The acrimonious campaign to remove Fall River mayor Will Flanagan, which ended on Tuesday night when the city’s voters replaced him with Bristol County District Attorney Sam Sutter, has exposed a flaw in the rules governing the state’s recall elections. Many Massachusetts municipalities allow voters to fire mayors, selectmen, or other elected officials outside the normal reelection process. It’s a controversial practice; Boston, for instance, does not allow recalls. But for those cities that opt to have recalls, officials need to take a second look at their laws to ensure that the wishes of voters are actually honored.
That was not guaranteed to be the case in Fall River. Under the city’s current rules, Flanagan potentially could have remained mayor even if a majority of the electorate wanted to get rid of him. That’s because Tuesday’s ballot actually asked two separate questions. First, voters had to choose whether to remove Flanagan, a straightforward yes or no vote that passed amid worries about the city’s financial management. The second part of the ballot asked who should fill out the remaining 11 months in Flanagan’s term, and listed eight candidates — including Flanagan. So even if an overwhelming number of voters wanted Flanagan gone, he only would have needed to eke out a plurality victory in a crowded field on the second half of the ballot to stay in office. That loophole is a recipe for angry voters and political paralysis.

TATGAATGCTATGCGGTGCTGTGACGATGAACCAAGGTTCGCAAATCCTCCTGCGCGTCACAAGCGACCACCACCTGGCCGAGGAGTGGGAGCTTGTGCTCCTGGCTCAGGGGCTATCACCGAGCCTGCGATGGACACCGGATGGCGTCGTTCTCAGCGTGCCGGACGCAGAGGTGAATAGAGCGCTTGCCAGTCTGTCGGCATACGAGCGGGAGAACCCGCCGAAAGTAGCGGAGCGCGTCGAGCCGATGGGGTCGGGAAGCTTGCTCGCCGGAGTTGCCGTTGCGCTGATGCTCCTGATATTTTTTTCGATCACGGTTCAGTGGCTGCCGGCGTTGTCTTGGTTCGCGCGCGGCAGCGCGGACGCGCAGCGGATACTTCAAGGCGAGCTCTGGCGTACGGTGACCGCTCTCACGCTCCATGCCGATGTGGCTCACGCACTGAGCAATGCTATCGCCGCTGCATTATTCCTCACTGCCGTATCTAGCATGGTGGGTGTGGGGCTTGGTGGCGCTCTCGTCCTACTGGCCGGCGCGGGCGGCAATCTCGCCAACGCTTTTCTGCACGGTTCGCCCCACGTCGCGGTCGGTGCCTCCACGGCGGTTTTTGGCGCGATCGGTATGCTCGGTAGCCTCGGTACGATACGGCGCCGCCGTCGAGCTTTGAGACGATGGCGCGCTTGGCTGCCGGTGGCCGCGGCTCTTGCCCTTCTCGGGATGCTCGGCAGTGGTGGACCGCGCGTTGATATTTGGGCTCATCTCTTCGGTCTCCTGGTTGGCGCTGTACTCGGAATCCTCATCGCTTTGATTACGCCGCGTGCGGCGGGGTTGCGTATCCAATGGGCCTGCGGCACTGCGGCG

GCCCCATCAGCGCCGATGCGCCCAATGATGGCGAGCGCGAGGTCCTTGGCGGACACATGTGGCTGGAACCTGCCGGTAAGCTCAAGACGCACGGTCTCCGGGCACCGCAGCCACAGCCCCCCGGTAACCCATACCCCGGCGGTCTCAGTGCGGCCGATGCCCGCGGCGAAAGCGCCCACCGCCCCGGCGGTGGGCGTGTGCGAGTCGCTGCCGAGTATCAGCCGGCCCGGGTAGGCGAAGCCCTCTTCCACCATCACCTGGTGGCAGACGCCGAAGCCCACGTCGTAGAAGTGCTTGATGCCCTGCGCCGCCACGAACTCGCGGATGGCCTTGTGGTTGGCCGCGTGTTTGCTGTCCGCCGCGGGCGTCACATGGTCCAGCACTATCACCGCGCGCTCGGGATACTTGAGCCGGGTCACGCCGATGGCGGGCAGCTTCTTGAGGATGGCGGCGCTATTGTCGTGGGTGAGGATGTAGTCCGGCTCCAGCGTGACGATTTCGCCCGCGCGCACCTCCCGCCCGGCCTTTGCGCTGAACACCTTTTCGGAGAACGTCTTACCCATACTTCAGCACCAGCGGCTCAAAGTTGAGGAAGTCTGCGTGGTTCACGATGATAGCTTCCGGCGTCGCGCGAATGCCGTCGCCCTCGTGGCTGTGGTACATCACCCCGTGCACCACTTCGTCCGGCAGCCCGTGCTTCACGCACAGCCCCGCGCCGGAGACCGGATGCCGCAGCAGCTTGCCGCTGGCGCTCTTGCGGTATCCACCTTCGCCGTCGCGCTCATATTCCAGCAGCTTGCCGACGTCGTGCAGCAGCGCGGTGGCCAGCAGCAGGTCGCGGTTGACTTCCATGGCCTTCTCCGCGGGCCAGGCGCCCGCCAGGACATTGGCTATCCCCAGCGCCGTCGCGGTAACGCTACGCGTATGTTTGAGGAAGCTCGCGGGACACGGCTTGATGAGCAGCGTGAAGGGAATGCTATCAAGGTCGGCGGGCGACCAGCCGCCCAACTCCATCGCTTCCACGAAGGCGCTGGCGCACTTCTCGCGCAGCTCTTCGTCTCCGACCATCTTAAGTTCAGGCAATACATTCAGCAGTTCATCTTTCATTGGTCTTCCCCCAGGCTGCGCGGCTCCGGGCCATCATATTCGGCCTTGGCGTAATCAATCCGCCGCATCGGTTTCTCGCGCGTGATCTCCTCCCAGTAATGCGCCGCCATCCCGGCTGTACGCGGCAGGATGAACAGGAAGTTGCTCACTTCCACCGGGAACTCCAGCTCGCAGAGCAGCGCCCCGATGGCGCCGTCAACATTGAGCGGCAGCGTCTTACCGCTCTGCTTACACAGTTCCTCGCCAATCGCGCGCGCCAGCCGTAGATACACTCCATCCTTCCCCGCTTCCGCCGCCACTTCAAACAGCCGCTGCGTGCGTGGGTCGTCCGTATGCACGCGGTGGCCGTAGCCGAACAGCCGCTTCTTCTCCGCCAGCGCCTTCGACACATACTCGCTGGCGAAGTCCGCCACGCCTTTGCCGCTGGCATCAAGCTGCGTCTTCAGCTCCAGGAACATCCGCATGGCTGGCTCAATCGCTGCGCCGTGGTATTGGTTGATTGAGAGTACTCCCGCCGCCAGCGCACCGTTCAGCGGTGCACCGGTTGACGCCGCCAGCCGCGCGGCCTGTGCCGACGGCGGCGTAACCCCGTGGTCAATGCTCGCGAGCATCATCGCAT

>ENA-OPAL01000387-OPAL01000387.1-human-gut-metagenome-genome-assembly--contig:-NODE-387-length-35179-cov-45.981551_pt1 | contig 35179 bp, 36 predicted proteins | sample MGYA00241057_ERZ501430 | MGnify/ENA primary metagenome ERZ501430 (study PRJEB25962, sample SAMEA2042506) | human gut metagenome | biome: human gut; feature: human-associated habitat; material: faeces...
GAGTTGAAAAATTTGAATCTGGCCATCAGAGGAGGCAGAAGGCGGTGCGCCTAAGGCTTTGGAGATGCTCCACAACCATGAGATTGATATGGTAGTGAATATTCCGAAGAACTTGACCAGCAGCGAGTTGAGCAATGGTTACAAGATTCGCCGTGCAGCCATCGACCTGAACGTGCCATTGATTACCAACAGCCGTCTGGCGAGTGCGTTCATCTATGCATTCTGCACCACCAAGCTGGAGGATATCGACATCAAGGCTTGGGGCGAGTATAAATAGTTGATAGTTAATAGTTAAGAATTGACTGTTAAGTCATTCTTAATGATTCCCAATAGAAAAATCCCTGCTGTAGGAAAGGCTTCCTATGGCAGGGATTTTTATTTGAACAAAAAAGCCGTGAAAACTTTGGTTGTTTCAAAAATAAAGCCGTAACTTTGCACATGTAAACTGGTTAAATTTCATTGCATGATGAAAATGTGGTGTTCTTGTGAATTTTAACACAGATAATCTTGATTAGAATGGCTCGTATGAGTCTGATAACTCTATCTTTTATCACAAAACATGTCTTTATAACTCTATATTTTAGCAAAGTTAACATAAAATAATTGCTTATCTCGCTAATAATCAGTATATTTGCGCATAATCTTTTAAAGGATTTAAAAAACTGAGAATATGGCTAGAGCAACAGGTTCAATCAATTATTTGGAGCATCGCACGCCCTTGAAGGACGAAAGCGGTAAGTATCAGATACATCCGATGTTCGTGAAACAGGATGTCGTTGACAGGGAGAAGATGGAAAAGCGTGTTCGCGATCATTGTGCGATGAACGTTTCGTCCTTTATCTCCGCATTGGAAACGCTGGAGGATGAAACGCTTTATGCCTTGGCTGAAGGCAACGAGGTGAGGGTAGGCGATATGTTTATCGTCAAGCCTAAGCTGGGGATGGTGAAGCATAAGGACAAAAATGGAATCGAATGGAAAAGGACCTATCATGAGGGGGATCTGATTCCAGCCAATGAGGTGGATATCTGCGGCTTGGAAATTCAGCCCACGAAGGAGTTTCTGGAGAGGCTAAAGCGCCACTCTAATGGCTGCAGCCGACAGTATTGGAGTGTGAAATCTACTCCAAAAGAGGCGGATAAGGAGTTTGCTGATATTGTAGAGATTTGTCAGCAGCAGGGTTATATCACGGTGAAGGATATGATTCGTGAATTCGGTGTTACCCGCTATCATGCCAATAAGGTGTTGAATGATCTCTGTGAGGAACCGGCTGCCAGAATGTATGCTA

Luckily, it didn’t happen in Fall River. But the mere possibility of a split verdict in the Fall River vote should be a cautionary tale for other Massachusetts jurisdictions with recall mechanisms. Several of them also allow incumbents to run on the second ballot, potentially creating the same problem. One possible solution would be to treat the second question on the ballot as a primary; if the recall on the first part of the ballot passed, the top two-vote getters on replacement ballot would move on to a final election later, so that the eventual winner would still have to earn majority support. But that would mean the time and expense of another election.
Better still, municipalities should change the rules to simply bar recalled officials from running to replace themselves on the same ballot. Some Massachusetts communities, such as Holbrook, already have such a provision. Changing the rules requires approval from the Legislature, but it’s a fix worth pursuing in places with recall laws. When voters throw the bums out, the law should make sure they don’t sneak right back in.